Judge Stephen J. Murphy III sympathized with the students, but in his June 29 ruling, rejected their due process claim. He also said that the students hadn’t proven that they were given an inferior education because of their race.
“Applying for a job, securing a place to live, and applying for government benefits routinely require the completion of written forms. Simply finding one’s way through many aspects of ordinary life stands as an obstacle to one who cannot read,” he wrote. “But those points do not necessarily make access to literacy a fundamental right.”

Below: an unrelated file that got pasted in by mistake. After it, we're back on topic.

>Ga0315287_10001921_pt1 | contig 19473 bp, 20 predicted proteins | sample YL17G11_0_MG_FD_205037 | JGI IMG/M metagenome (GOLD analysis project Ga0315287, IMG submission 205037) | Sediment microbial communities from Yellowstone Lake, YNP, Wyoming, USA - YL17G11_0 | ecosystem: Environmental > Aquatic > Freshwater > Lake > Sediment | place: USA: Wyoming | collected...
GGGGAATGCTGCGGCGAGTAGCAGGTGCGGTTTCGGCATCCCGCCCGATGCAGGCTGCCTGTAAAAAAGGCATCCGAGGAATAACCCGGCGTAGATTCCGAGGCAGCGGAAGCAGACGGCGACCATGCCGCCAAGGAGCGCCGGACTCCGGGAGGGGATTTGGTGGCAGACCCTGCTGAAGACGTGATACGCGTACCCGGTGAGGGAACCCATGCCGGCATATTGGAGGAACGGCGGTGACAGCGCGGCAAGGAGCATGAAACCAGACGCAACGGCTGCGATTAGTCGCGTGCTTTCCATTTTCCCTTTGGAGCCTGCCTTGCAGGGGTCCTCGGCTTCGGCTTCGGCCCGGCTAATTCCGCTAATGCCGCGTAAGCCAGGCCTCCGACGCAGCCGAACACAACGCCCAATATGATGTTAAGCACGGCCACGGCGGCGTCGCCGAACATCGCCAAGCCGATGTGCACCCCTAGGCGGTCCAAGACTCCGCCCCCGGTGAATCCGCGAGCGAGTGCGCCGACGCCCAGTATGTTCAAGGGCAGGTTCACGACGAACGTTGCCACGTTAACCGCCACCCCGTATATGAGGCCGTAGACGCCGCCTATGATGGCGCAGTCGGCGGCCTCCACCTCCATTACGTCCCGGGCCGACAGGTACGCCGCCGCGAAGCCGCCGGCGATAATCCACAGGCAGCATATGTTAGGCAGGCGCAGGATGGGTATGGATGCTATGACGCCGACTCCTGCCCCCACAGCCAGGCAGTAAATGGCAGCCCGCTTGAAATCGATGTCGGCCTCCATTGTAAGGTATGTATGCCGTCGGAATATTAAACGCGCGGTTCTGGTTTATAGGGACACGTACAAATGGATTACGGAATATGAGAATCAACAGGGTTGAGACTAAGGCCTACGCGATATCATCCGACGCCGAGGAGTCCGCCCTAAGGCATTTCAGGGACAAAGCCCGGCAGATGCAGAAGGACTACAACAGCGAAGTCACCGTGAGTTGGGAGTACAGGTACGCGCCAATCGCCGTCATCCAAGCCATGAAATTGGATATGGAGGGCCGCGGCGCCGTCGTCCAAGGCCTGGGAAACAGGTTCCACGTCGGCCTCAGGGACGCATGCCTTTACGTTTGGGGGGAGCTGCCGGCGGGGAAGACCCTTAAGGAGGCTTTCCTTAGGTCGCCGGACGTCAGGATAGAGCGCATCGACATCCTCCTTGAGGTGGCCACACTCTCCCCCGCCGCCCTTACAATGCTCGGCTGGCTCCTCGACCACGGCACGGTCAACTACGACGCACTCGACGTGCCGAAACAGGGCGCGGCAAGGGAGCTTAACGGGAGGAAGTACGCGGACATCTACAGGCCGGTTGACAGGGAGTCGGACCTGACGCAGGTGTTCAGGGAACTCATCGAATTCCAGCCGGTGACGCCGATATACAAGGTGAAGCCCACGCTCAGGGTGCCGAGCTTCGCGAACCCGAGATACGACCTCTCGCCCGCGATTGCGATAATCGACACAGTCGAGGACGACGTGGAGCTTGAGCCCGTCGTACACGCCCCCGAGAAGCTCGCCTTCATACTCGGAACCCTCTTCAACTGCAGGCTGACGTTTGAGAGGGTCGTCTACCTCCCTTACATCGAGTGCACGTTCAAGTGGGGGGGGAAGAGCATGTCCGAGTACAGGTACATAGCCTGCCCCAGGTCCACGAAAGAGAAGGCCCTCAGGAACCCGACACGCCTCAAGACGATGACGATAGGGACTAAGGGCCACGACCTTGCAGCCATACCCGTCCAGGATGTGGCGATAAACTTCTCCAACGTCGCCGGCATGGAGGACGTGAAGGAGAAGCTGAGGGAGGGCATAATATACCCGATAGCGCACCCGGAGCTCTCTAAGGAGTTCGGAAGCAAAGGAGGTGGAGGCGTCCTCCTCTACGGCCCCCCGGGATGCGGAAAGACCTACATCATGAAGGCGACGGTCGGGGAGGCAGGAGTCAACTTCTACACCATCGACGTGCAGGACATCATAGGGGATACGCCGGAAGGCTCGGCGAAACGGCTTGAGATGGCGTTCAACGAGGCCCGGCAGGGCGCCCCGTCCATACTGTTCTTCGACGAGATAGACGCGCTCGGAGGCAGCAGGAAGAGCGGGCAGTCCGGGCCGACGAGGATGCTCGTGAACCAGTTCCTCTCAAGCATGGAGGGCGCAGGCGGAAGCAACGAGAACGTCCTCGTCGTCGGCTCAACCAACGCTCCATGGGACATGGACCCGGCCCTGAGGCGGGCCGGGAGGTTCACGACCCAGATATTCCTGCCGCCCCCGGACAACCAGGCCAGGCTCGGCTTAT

Supporters say there’s a bit of a silver lining in the decision: The judge didn’t rely on the earlier education precedents in dismissing the case, and concluded instead that the U.S. Supreme Court had never ruled on the narrower issue of a right to literacy. That might explain why the ruling tread so carefully, legal experts said.
“It would have been heartening, but what I saw was a court unwilling to be bold,” said Black of the University of South Carolina. “You can understand why a district court plays it safe. It’s kind of hard to imagine your average court of appeals being bold, either. It’s a monumental step people have talked about for half a century or longer, and it’s really the U.S. Supreme Court that could take the next step.”
The students plan to appeal, said Mark Rosenbaum, the director of the Project for Opportunity Under Law at Public Counsel, a public-interest law firm representing the Detroit students.